Friday, November 14, 2014

Factors Influencing Student Outcomes and How They Interact - 08 - Student-Teacher Ratio

In response to the feedback received on "Educational Funding and Student Outcomes: The Relationship as Evidenced by State-Level Data," the KASB Research Department is working on a "Part II" which will dig further into other factors that impact student outcomes, and how funding impacts when these other factors are taken into consideration.

In this series of blog posts, I will describe the preliminary correlation analysis comparing these factors (independent variables) with each other in an attempt to show how closely tied to each other they are.  

Today's topic is Student to Teacher Ratio

NCES provides information on the number of students and the number of teachers by state and year; which can be used to calculate the average number of students per teacher.  

In terms of other independent variables, I will list the interactions in terms of the strength of the highest correlation between variables observed; Strong (+/- 1.0 to 0.5), Moderate (+/- 0.5 to 0.3), Weak (+/- .03 to 0.1), and None or Very Weak (+/- 0.1 to 0.0).

Strong

  • There is a strong negative correlation between the percent of special education students and the student teacher ratio; indicating that states with fewer special education students have more students per teacher. 
  • There is a strong positive correlation between percent of students participating in ELL programs and student-teacher ratio; indicating that states with higher percents of students receiving English language learner services have more students per teacher. 
  • There is a moderate to strong negative correlation between student-teacher ratio and all measures of school spending; indicating that states with higher per pupil spending also have fewer students per teacher.  

Moderate

  • There is a moderate negative relationship between the number of students per teacher and percent of 18 to 24 year olds with at least a high school diploma and no correlation between the student teacher ratio and all other measures of educational attainment.  This indicates that states with fewer students per teacher have more residents ages 18 to 24 who have graduated from high school.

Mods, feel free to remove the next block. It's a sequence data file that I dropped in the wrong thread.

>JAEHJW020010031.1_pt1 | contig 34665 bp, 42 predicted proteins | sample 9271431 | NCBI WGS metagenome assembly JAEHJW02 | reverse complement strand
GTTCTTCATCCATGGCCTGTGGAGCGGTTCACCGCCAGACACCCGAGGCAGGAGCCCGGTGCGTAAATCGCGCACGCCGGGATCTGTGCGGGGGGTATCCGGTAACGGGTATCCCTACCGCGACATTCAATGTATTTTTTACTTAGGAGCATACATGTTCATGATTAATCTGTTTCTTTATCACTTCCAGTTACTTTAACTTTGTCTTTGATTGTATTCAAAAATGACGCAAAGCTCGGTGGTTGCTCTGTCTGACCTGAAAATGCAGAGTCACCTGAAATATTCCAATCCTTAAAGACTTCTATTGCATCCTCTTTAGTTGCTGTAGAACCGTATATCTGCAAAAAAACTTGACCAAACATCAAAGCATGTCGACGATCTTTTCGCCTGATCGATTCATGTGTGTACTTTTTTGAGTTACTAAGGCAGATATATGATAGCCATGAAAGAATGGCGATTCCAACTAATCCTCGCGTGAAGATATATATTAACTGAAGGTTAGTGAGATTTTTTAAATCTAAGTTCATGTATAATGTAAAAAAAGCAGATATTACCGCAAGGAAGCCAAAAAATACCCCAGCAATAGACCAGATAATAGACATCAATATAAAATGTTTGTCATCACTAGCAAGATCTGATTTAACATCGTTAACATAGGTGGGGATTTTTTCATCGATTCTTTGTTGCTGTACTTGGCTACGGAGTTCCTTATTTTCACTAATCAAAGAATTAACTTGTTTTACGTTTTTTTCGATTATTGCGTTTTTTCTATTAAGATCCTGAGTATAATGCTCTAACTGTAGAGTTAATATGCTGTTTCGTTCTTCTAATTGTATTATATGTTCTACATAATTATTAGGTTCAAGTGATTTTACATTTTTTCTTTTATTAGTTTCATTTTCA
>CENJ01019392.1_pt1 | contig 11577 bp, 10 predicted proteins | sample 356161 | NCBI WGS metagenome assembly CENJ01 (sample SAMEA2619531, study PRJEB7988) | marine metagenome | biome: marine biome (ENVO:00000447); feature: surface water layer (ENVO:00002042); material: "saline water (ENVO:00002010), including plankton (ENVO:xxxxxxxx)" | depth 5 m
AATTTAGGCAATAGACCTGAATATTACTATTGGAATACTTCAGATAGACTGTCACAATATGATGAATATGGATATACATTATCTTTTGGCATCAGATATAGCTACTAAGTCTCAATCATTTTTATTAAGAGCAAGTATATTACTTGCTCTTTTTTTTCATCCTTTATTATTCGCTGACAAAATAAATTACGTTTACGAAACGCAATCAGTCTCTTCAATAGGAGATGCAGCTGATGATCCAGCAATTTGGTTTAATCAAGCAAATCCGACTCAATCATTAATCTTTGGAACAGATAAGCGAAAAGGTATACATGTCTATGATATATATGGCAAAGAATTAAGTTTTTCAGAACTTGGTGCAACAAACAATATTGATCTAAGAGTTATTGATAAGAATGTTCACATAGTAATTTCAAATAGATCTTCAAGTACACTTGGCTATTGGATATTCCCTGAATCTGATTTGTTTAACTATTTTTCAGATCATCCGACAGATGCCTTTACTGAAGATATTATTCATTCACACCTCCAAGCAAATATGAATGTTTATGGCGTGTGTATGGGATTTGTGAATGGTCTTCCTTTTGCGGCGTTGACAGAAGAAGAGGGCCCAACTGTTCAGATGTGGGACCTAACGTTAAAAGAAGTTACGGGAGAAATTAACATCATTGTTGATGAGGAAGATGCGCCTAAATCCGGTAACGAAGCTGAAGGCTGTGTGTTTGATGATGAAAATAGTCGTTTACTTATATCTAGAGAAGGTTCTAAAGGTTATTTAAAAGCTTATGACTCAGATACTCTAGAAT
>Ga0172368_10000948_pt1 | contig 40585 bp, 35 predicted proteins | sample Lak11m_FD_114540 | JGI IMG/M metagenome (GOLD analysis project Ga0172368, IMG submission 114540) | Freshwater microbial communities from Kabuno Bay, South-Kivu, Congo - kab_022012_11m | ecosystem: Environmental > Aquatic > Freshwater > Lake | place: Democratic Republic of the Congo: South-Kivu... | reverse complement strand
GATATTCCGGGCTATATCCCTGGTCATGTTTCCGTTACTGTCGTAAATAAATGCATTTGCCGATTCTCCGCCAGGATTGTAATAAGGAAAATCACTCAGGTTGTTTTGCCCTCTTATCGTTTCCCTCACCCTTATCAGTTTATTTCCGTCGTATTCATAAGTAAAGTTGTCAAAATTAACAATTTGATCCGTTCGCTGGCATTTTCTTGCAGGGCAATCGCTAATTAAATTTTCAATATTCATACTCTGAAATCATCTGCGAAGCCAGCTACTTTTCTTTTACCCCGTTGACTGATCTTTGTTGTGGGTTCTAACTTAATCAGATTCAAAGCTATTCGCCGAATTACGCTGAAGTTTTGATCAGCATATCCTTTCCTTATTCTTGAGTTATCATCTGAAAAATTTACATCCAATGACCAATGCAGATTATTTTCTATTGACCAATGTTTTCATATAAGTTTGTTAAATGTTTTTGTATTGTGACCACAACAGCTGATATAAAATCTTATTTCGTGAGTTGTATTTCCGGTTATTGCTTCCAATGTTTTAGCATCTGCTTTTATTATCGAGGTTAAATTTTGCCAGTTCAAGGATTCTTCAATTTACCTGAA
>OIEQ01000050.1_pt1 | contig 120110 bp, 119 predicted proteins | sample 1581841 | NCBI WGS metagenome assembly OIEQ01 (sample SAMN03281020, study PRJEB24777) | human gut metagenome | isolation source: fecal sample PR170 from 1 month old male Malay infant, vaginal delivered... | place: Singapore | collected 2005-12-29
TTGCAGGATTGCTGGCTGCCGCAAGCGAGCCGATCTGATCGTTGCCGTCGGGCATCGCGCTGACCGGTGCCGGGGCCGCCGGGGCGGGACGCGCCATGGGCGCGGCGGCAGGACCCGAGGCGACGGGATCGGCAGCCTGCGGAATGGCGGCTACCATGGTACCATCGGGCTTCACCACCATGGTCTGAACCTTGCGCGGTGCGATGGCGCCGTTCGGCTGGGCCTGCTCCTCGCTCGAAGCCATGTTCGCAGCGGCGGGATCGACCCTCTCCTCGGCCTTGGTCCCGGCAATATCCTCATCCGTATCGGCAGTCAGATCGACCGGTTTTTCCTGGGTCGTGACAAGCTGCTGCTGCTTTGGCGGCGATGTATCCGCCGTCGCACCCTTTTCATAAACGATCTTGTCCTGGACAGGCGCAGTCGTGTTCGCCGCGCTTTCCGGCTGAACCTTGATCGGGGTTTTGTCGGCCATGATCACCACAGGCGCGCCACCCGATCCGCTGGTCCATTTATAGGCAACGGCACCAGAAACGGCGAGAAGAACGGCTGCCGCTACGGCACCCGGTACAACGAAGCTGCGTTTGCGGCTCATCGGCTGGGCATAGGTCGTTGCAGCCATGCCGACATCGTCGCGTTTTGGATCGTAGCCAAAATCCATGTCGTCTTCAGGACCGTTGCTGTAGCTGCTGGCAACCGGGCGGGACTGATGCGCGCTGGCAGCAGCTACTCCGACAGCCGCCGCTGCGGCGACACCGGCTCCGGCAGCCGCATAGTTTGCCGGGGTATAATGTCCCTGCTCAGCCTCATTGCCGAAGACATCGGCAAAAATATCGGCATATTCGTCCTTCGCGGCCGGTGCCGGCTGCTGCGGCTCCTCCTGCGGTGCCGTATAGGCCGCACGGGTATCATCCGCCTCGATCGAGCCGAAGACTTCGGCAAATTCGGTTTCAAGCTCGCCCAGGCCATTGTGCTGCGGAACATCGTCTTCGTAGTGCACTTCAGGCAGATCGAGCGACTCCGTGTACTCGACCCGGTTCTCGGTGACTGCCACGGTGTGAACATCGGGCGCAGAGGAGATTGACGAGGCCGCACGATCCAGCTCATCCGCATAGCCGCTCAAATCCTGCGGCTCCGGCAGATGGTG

• There is a weak to moderate negative correlation between student teacher ratio and per capita personal income but no correlation between student teacher ratio and median household income; suggesting states with more students per teacher are also likely to have lower per capita personal income.  

Weak

  • There is no correlation between percent of graduates taking the ACT exam and student-teacher ratio, but there is a weak negative correlation between percent of graduates taking the SAT and student teacher ratios; indicating graduates from states with more students per teacher are less likely to take the SAT.
  • There is a weak positive correlation between percent of students eligible for free or reduced price lunch and the student-teacher ratio; indicating that states with higher percents of at-risk students also have more students per teacher. 
  • There is a weak negative correlation between student-teach ratio and the percent of white students, a moderate positive correlation between student-teacher ratio and the percent of Hispanic students, and no correlation between student-teacher ratio and percent of black or American Indian or Alaska Native students; indicating that states with higher percents of white students and lower percents of Hispanic students have fewer students per teacher.
  • There is a weak negative correlation between student-teacher ratio and instruction spending as a percent of both current spending and total revenue; indicating that states with more students per teacher allocate less to expenses classified as "instruction." 
  • There is a weak positive to no correlation between student teacher ratio and poverty; indicating that states with more students per teacher are somewhat more likely to have higher poverty levels.
  • There is a weak negative correlation between student teacher ratio and persons per square mile; indicating that state with more student per teacher also tend to be less densely populated.

None or Very Weak

  • There is no correlation between period and student-teacher ratio; indicating that there is not a consistent trend of either increases or decreases in the number of students per teacher over time.
  • There is no correlation between state cost-of-living (RPP) and student-teacher ratios.
  • There is no correlation between student-teacher ratio and average teacher salaries.  

No comments:

Post a Comment